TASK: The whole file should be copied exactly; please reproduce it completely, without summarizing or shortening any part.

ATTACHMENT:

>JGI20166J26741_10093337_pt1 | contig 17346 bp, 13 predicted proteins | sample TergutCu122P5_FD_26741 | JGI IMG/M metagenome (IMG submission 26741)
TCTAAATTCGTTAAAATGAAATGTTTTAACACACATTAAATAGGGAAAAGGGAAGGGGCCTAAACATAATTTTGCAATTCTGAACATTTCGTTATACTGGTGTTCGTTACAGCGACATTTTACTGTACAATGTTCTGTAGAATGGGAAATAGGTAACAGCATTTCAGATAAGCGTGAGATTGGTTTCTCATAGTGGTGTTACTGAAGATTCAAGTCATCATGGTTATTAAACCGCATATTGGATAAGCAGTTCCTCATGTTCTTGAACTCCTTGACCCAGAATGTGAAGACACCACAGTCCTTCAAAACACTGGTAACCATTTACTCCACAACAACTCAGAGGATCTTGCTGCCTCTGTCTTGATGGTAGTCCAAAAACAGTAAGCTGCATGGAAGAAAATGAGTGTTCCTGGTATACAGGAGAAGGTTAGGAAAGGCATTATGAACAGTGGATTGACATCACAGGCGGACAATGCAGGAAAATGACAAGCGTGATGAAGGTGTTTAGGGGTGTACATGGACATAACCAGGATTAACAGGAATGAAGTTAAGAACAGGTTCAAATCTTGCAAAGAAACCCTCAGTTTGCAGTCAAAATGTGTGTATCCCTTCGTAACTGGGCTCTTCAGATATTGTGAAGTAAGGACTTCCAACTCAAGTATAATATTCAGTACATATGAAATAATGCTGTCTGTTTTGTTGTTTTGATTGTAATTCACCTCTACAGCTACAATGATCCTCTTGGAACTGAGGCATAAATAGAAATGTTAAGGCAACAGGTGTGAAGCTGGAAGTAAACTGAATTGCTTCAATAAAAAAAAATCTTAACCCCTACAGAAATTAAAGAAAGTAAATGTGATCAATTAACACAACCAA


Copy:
>JGI20166J26741_10093337_pt1 | contig 17346 bp, 13 predicted proteins | sample TergutCu122P5_FD_26741 | JGI IMG/M metagenome (IMG submission 26741)
TCTAAATTCGTTAAAATGAAATGTTTTAACACACATTAAATAGGGAAAAGGGAAGGGGCCTAAACATAATTTTGCAATTCTGAACATTTCGTTATACTGGTGTTCGTTACAGCGACATTTTACTGTACAATGTTCTGTAGAATGGGAAATAGGTAACAGCATTTCAGATAAGCGTGAGATTGGTTTCTCATAGTGGTGTTACTGAAGATTCAAGTCATCATGGTTATTAAACCGCATATTGGATAAGCAGTTCCTCATGTTCTTGAACTCCTTGACCCAGAATGTGAAGACACCACAGTCCTTCAAAACACTGGTAACCATTTACTCCACAACAACTCAGAGGATCTTGCTGCCTCTGTCTTGATGGTAGTCCAAAAACAGTAAGCTGCATGGAAGAAAATGAGTGTTCCTGGTATACAGGAGAAGGTTAGGAAAGGCATTATGAACAGTGGATTGACATCACAGGCGGACAATGCAGGAAAATGACAAGCGTGATGAAGGTGTTTAGGGGTGTACATGGACATAACCAGGATTAACAGGAATGAAGTTAAGAACAGGTTCAAATCTTGCAAAGAAACCCTCAGTTTGCAGTCAAAATGTGTGTATCCCTTCGTAACTGGGCTCTTCAGATATTGTGAAGTAAGGACTTCCAACTCAAGTATAATATTCAGTACATATGAAATAATGCTGTCTGTTTTGTTGTTTTGATTGTAATTCACCTCTACAGCTACAATGATCCTCTTGGAACTGAGGCATAAATAGAAATGTTAAGGCAACAGGTGTGAAGCTGGAAGTAAACTGAATTGCTTCAATAAAAAAAAATCTTAACCCCTACAGAAATTAAAGAAAGTAAATGTGATCAATTAACACAACCAA